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Stephin Merritt has never been afraid to think big, at least as far as his music is concerned, and his ad-hoc group the Magnetic Fields enjoyed their breakthrough with the wildly ambitious 1999 set 69 Love Songs, a three-disc collection featuring, yes, 69 songs about love. While that album bests 2017's 50 Song Memoir by 19 tracks, in nearly all other respects, 50 Song Memoir is a project of even greater scale and scope. Begun as Merritt was celebrating his 50th birthday, 50 Song Memoir finds him embracing pop songs as the medium for an autobiography, with each of the 50 tracks representing a different year in his life. The result is not an operatic narrative that ticks off various major events in Merritt's first half-century, but 50 Song Memoir does deliver a fascinating portrait of Merritt's life and times. Over the course of two-and-a-half hours, Merritt shares tales of his truly strange childhood, his interactions with his mother's many eccentric boyfriends, the joys and annoyances of life in New York City, his love of the city's bars and nightclubs, his dreams of being John Foxx of Ultravox, his hatred of surfing, relationships with numerous romantic partners, and the role music has played in nearly all of these episodes. As is his habit with the Magnetic Fields, Merritt handled the sizable majority of the instrumental chores on this album himself, making use of his large collection of electronic and acoustic instruments, and the results have a clanky, homespun charm that meshes nicely with the alternately buoyant and snarky tone of his frequently lovely melodies. But the real star of 50 Song Memoir is Stephin Merritt the songwriter -- these missives are full of wit, intelligence, and engaging wordplay that bring a playful touch to even the most dire subject matter (and a very human sense of gravity to the funnier numbers). And the closer, "Somebody's Fetish," is a hilarious but encouraging statement of how love eventually comes to us all, showing even Merritt knows the value of a happy ending. There are very few working songwriters who could have pulled off this sort of a project this well, and even fewer who could make this giant-sized song cycle feel so intimate and accessible. 50 Song Memoir is a rare example of Stephin Merritt offering a look into his offstage life, but just as importantly it's a reminder of why he's a truly great songwriter, and this ranks with his finest work. ~ Mark Deming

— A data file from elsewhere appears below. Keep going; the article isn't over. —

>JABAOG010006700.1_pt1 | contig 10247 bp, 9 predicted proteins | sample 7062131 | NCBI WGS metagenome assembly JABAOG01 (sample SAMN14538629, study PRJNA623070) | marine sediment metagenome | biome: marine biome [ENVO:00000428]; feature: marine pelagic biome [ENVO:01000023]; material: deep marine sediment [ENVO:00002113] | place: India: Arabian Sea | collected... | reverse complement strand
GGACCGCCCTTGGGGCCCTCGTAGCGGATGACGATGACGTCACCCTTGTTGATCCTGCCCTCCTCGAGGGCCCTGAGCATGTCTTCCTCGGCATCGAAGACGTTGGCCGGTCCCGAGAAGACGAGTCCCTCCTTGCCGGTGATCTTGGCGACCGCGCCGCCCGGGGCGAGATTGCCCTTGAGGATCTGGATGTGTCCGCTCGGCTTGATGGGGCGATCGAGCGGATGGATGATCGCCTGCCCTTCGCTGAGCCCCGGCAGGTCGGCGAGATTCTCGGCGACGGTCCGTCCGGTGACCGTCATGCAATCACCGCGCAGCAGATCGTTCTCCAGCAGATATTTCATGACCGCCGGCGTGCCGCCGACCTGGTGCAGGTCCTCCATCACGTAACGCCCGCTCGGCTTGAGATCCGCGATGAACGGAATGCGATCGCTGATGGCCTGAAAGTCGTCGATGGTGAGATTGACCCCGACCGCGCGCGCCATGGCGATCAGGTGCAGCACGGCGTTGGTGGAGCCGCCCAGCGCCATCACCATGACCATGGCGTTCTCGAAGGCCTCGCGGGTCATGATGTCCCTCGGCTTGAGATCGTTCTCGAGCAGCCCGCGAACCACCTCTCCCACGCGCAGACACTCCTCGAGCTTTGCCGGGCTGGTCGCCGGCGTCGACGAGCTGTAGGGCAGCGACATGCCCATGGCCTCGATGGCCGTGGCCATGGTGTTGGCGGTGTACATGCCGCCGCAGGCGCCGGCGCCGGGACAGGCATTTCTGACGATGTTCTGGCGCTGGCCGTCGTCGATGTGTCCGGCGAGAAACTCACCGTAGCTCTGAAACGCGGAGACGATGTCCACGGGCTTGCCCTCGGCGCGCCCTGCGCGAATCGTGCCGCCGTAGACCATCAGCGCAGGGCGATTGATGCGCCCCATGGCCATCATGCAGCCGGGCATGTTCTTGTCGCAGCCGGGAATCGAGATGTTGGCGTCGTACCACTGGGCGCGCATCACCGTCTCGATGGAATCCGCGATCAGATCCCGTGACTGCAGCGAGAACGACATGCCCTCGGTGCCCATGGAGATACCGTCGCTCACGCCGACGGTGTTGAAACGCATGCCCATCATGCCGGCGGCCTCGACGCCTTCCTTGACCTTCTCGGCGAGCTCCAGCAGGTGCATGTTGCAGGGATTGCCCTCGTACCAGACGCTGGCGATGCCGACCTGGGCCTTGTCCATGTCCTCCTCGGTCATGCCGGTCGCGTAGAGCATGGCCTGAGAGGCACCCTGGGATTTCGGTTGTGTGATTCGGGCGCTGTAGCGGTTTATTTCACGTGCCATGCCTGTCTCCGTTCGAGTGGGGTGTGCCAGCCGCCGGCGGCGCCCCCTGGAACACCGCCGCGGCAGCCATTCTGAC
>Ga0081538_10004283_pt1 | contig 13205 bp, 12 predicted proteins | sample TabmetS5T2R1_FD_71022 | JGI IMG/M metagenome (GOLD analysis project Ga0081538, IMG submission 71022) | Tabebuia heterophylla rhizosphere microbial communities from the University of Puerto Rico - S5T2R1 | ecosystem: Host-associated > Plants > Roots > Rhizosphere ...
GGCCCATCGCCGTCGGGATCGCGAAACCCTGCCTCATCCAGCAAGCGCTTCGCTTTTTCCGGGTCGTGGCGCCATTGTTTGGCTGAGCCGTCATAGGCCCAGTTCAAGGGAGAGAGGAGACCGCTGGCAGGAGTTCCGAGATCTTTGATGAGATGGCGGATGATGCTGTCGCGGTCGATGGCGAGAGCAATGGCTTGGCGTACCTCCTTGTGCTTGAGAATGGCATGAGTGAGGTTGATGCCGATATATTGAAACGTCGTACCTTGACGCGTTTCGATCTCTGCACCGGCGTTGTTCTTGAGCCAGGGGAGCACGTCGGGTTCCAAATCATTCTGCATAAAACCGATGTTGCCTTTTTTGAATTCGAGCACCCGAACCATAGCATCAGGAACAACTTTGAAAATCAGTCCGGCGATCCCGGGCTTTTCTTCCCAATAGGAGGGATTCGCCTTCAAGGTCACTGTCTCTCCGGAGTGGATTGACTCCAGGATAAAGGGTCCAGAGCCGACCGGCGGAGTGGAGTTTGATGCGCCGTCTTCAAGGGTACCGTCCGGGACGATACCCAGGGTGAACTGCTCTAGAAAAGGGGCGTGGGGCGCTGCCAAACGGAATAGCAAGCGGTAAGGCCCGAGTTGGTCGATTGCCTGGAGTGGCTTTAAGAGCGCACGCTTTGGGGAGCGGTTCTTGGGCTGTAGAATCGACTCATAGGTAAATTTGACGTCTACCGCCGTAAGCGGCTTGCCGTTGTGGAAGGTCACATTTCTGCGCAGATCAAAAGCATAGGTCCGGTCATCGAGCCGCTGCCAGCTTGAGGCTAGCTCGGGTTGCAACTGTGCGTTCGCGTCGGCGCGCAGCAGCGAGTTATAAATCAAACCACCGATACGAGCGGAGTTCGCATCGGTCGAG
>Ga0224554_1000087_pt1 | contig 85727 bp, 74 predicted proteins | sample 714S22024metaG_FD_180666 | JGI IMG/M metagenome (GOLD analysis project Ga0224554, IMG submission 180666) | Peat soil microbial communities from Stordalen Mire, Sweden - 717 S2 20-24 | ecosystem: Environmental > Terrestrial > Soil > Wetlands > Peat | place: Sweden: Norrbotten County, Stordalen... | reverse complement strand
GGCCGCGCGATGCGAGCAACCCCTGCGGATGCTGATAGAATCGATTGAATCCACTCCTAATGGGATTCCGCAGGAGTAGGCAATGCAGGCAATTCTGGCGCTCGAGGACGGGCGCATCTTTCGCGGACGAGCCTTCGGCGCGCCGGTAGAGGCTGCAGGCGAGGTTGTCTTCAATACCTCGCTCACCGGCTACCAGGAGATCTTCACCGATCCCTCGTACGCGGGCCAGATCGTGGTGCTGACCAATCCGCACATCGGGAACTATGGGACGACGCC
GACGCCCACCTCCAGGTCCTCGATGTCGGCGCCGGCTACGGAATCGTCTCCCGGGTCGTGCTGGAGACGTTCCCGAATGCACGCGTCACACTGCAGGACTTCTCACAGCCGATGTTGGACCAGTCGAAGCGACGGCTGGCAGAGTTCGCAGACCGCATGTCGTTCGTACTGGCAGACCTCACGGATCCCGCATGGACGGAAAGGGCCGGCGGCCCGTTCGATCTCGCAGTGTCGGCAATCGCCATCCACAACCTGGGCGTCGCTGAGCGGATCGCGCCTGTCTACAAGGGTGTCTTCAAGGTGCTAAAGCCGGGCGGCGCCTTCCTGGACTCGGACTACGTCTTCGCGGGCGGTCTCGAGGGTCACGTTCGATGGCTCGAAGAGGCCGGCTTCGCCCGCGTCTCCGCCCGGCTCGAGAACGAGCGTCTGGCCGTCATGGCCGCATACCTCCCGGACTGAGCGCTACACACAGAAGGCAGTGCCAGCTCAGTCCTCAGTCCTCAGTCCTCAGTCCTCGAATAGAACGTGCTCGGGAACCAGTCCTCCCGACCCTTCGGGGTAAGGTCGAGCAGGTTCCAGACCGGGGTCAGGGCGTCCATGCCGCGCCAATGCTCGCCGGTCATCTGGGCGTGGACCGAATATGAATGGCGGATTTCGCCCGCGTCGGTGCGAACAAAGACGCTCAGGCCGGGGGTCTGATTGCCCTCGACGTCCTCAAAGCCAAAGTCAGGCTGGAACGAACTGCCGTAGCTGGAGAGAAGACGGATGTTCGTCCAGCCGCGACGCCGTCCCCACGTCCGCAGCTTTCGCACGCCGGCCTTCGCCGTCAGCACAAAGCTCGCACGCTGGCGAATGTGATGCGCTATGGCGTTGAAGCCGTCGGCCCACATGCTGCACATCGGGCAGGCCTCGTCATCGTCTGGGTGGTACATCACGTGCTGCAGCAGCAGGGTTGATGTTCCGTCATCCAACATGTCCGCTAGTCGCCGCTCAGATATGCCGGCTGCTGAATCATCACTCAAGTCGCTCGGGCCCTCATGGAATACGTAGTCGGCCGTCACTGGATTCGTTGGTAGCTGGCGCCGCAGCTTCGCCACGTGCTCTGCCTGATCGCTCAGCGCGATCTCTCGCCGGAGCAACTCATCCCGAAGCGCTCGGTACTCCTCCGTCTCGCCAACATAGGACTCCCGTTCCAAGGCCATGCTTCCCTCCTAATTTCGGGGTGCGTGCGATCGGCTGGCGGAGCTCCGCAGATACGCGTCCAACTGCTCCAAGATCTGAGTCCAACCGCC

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Rock - Released January 27, 2017 | Rhino Atlantic